When NVIDIA debuted its Drive CX platform and X1 mobile chipset at this year's Consumer Electronics Show, we were impressed by how it handled and displayed in-car data. But where are you going to find it? Tucked inside Renovo's $529,000 Coupe, of course. Within the span of three weeks leading up to the show, the outfit tricked out the EV supercar's chassis and harnessed the multitudes of raw data some 1,000 sensors provide to demo the graphics company's latest mobile tech. But just how deep does that silicon run? What are its implications? We asked Renovo's CEO Chris Heiser (above right) those questions and more, and you can find the answers after the break.
How deep does the Drive CX platform run in the Coupe?
We're generating a lot of data on the car. We have almost 1,000 sensors and 80 embedded computers in this vehicle constantly monitoring all aspects of the driving. What we've worked with NVIDIA is to take that data and bring it to the X1 platform and begin to display it visually so that the customers can see what the car is doing and interact with it in novel ways. We did this over the past three weeks, just showing how quickly we can take the NVIDIA tech and integrate it.
We're going to continue to develop it and add more functionality to it, but the story for us is that the car is changing; the types of data people are going to need to visualize and the cloud is changing. We need these incredibly powerful computing platforms to accomplish that and that's what we're demonstrating today both with our gauge cluster and our center console.
What information's available in the center console, and how do you prevent overwhelming the driver with too much data?
For us it's about choice: We want to create a lot of different modes in the car. If you're in a pure performance driving mode, maybe all you care about is the torque output and the speed of the car. We have a version of the gauge cluster that does that. Maybe you want to see more data; maybe you want to focus on navigation; maybe you want to focus on infotainment.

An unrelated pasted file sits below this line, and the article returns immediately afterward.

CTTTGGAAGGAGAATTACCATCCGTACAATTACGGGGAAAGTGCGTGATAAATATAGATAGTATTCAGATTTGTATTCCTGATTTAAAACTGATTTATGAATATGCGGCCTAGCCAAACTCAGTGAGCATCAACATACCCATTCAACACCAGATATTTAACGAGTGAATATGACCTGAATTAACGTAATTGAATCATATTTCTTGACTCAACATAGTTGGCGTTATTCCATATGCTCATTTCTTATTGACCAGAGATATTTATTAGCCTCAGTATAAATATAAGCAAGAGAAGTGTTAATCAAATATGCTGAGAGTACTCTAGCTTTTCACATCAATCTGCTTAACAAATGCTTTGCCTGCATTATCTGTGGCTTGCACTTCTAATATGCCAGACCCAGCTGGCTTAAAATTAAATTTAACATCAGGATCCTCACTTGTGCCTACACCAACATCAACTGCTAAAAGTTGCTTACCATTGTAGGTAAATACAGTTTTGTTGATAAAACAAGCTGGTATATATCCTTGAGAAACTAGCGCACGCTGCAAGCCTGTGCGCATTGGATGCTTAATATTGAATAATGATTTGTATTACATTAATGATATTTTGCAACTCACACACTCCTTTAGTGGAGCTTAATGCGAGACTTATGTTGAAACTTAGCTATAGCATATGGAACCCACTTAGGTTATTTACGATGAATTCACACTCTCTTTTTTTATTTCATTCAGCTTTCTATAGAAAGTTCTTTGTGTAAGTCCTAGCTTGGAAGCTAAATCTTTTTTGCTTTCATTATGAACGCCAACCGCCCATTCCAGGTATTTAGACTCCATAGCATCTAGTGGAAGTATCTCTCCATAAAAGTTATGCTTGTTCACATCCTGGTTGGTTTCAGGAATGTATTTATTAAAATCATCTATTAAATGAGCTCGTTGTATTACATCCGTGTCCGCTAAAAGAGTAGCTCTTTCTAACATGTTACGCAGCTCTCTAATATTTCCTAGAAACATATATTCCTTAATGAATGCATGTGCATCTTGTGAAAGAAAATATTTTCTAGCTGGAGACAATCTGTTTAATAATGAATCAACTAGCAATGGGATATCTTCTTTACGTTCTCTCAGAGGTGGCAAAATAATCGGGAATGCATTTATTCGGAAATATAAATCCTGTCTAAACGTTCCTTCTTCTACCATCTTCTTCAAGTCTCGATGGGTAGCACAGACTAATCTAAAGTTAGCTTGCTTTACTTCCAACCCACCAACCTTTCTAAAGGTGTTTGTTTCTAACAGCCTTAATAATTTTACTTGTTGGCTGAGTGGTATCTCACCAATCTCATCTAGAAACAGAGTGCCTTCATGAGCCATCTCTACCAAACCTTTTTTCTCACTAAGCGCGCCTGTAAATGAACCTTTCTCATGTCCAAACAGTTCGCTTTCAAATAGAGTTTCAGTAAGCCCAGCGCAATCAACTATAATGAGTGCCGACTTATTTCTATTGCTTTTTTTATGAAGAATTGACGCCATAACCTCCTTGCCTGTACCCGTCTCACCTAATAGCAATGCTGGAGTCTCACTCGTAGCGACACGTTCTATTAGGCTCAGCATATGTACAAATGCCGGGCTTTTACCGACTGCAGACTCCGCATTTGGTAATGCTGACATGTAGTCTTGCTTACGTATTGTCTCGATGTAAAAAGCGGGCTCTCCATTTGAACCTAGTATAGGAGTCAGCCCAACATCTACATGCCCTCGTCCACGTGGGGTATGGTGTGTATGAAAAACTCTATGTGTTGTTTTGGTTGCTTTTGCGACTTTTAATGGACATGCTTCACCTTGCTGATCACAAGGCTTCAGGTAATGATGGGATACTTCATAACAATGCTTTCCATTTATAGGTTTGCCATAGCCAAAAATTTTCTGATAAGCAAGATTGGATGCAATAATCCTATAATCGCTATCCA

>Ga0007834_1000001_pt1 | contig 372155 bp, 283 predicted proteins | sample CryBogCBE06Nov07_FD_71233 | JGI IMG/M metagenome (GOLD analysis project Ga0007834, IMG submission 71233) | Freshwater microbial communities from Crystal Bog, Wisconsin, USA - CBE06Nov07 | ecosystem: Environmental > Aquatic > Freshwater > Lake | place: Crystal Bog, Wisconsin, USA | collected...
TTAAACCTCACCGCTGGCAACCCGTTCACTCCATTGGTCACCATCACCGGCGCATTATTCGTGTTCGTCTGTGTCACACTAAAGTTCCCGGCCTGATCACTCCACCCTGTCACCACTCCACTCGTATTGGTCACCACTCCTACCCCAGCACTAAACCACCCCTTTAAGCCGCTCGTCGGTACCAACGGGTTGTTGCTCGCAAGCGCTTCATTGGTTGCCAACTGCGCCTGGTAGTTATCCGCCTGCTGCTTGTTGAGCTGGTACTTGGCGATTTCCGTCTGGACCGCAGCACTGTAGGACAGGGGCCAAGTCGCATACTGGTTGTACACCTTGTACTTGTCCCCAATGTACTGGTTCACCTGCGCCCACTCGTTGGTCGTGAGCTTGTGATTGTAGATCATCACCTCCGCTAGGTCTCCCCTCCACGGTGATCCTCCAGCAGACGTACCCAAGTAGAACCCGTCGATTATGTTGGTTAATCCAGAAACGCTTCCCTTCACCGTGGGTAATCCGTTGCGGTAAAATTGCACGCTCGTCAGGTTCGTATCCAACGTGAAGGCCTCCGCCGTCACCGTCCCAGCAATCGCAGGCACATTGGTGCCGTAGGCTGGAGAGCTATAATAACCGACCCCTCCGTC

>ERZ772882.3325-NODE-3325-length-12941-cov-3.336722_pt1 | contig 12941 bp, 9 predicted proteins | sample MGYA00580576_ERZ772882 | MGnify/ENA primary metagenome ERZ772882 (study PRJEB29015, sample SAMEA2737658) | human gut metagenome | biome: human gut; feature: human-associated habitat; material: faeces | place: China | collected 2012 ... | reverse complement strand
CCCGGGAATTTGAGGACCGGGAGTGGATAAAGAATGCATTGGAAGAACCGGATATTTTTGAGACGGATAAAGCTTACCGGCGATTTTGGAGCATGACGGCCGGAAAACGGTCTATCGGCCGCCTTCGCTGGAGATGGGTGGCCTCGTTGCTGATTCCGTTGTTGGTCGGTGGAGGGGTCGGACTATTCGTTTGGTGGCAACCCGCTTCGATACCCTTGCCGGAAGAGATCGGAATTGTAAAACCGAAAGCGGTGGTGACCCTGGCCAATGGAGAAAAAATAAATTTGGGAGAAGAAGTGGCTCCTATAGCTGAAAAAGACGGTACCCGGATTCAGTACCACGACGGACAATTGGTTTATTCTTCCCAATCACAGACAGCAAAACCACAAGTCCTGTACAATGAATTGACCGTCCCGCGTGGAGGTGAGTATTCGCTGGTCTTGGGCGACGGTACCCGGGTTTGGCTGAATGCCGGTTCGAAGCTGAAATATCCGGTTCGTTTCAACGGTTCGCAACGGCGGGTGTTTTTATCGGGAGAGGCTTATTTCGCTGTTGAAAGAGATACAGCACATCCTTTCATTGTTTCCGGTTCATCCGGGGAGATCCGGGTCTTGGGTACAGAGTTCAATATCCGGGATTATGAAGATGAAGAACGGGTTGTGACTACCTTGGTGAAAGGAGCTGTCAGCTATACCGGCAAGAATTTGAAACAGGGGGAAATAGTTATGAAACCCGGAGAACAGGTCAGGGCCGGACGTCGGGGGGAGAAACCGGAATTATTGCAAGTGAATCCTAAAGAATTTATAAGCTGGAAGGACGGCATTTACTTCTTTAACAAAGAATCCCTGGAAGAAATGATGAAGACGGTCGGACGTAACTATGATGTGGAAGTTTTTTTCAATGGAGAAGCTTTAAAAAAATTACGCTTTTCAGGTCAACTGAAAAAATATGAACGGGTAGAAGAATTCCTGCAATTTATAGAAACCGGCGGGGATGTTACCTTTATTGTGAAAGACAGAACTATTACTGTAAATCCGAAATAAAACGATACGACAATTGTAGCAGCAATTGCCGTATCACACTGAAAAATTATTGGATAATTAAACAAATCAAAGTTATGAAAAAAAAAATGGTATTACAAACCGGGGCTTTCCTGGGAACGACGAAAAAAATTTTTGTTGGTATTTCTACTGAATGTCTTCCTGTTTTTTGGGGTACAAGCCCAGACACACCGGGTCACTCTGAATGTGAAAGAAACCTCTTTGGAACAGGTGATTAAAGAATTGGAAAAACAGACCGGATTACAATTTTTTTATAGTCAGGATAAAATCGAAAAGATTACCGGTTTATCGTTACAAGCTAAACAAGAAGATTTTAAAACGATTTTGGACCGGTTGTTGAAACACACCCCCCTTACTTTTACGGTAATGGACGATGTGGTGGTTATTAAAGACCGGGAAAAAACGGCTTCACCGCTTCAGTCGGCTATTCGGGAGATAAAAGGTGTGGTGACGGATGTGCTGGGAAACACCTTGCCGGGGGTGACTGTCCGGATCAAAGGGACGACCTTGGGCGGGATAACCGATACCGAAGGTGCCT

We're able to switch between those modes while the vehicle's driving, while the driver's in complete control. Our vision is the car should be as personalizable as your iPhone, as your tablet, as your set-top box. These vehicles, EVs, are easier to do that with. You can change the way the throttle responds, change the way the engine responds; you can change the way the car reacts to you through software.
The thing with tweaking your car's performance now is that it could fall under Digital Millennium Copyright Act territory. How is Renovo dealing with that?
"Our vision is the car should be as personalizable as your iPhone, as your tablet, as your set-top box."
From our point of view, we want to make the platform as open as possible. This is something we're working with our partners on (people like NVIDIA, the other tier-one OEMs we have building components for the car). Anyone that tells you they understand the actual answer to that question is not being totally truthful. The big challenge is you want to make it open, but at the same time you don't want to give away IP.
You also don't want to create reliability issues on the vehicle. There's a balance there; everyone is taking it differently. You look at someone like Tesla with OTA updates; they're being very, very aggressive. You look at other brands and they're being very, very conservative. We're going to be a brand that's similarly aggressive to Tesla. We think exchanging software over the air, opening up the platform, allowing people to write apps for it -- that's the future and that's the way it's going to go.
This interview has been edited and condensed
[Image credits: NVIDIA]